Diagnosis of Infected Total Hip ArthroplastyEnayatollahi MA, Parvizi J.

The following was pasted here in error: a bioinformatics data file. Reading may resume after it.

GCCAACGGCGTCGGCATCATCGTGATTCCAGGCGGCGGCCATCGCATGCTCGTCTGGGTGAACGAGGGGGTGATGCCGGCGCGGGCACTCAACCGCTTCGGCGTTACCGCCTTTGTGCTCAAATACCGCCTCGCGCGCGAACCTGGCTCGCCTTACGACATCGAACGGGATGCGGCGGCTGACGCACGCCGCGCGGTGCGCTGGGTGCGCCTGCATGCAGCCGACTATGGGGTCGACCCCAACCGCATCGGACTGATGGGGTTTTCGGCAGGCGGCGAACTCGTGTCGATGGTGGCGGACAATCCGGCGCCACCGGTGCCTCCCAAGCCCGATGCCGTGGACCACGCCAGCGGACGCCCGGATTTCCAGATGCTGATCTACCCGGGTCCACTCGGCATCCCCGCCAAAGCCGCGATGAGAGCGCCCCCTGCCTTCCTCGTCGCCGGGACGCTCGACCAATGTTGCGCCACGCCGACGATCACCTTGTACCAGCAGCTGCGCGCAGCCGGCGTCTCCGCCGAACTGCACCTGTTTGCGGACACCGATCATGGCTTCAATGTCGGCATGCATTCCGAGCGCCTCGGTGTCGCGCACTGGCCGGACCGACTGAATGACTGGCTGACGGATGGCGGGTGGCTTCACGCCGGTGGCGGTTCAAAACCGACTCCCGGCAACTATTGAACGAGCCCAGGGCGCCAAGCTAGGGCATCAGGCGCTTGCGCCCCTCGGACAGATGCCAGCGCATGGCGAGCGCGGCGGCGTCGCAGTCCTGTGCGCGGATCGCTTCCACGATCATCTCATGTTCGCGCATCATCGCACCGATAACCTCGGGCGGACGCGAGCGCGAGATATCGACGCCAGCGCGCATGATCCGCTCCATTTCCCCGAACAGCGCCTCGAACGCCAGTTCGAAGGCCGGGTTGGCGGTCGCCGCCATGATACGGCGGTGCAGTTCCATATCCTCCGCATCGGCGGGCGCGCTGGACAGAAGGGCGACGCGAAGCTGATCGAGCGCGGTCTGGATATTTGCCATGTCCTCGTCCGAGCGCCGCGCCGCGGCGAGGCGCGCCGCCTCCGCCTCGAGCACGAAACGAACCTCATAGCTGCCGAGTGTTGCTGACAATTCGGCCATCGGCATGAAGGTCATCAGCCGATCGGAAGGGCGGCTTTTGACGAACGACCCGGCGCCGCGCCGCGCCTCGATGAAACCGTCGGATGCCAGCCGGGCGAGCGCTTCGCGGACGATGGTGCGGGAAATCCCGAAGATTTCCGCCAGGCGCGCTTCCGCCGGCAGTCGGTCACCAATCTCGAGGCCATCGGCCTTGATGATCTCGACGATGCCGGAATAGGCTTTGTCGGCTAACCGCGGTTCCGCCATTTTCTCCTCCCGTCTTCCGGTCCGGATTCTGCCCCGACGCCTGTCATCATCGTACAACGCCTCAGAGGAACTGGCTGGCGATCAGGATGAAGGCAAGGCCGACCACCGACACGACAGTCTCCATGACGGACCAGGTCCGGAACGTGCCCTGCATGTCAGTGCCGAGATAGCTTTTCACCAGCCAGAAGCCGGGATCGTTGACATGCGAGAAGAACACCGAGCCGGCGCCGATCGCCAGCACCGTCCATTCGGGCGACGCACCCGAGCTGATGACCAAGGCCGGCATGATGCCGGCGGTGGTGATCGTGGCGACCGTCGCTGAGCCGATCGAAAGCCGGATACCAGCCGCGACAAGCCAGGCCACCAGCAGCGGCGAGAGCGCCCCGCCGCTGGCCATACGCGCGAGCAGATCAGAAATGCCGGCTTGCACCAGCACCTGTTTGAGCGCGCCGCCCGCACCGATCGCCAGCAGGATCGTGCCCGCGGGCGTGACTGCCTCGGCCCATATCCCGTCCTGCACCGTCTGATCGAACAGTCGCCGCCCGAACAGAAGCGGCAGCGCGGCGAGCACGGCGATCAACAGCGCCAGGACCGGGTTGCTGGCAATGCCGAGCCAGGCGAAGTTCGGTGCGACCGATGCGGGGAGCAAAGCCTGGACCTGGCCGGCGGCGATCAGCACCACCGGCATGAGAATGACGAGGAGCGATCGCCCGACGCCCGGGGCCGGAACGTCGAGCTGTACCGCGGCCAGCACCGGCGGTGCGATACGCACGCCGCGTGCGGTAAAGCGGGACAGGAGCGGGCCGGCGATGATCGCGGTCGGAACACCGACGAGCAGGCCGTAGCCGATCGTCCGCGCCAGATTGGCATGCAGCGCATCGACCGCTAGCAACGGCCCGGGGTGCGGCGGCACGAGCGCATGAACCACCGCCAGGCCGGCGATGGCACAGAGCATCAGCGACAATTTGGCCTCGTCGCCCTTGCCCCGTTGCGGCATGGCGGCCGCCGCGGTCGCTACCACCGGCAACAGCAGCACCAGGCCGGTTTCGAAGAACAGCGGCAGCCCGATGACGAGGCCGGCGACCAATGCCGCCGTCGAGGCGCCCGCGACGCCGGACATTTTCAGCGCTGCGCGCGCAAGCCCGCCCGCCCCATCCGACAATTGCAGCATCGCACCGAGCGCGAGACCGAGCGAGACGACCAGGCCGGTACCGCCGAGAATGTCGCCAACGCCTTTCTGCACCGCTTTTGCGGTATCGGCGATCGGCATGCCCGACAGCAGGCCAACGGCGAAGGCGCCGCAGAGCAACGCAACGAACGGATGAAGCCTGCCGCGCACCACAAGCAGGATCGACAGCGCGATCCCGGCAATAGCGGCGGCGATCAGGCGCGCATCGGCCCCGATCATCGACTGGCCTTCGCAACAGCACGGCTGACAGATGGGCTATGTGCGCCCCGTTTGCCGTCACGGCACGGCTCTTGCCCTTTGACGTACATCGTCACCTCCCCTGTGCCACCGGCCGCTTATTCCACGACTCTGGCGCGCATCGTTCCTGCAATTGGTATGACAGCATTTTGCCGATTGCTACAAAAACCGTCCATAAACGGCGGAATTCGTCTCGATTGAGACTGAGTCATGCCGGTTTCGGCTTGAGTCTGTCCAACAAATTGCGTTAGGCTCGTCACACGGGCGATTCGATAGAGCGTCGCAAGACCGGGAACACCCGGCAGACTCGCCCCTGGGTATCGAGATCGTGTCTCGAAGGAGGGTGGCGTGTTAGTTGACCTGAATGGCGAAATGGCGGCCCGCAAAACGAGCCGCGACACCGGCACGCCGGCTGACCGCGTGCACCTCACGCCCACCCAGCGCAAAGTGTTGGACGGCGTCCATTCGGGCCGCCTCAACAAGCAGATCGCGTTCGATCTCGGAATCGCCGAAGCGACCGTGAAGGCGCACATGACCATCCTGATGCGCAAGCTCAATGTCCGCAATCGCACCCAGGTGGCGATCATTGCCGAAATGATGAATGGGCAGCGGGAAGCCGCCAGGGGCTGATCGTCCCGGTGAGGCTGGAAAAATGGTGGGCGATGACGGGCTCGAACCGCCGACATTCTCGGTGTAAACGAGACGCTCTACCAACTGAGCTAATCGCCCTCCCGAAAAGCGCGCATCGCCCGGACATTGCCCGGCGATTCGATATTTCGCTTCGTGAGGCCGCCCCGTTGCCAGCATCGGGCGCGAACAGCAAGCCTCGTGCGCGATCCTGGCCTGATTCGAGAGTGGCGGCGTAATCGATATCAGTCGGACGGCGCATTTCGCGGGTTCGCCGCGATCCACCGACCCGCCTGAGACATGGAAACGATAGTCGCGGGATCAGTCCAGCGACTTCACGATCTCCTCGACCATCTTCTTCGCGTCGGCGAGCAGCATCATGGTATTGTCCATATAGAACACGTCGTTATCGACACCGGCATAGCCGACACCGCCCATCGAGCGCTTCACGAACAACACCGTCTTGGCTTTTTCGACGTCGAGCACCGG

Despite the battery of available tests, the diagnosis of periprosthetic joint infection (PJI) remains a challenge. A comprehensive medical history and physical examination with appropriate radiographs followed by erythrocyte sedimentation rate and serum C-reactive protein are the first-line screening test for patients with suspected hip PJI. The second line of investigation of patients with abnormal serology or a strong suspicion for PJI, is joint aspiration. Aspirates should be sent for assessment of white blood cell count, polymorphonuclear percentage, leukocyte esterase strip test, and microbiology. If the first attempt fails, the joint should be re-aspirated at a different time. The International Consensus recommends against infiltration of saline or other fluids into a “dry” joint. In patients not planned for surgery but need further evaluation for PJI, a nuclear imaging study may help. In others with a planned revision surgery, intraoperative samples for frozen section and culture study are the best measures available. Treatment strategies for PJI are well established in the literature. Poor surgical candidates receive oral suppressive antibiotic therapy alone. Acute PJI, presenting within 4 weeks of the index surgery, or as a result of bacteraemia, may be treated with irrigation and debridement and implant retention. Chronic PJI, occurring more than 4 weeks after initial surgery, is treated with 1-stage or 2-stage revision arthroplasty. In some persistent infections or patients who refuse to undergo revision surgery, salvage procedures may be needed.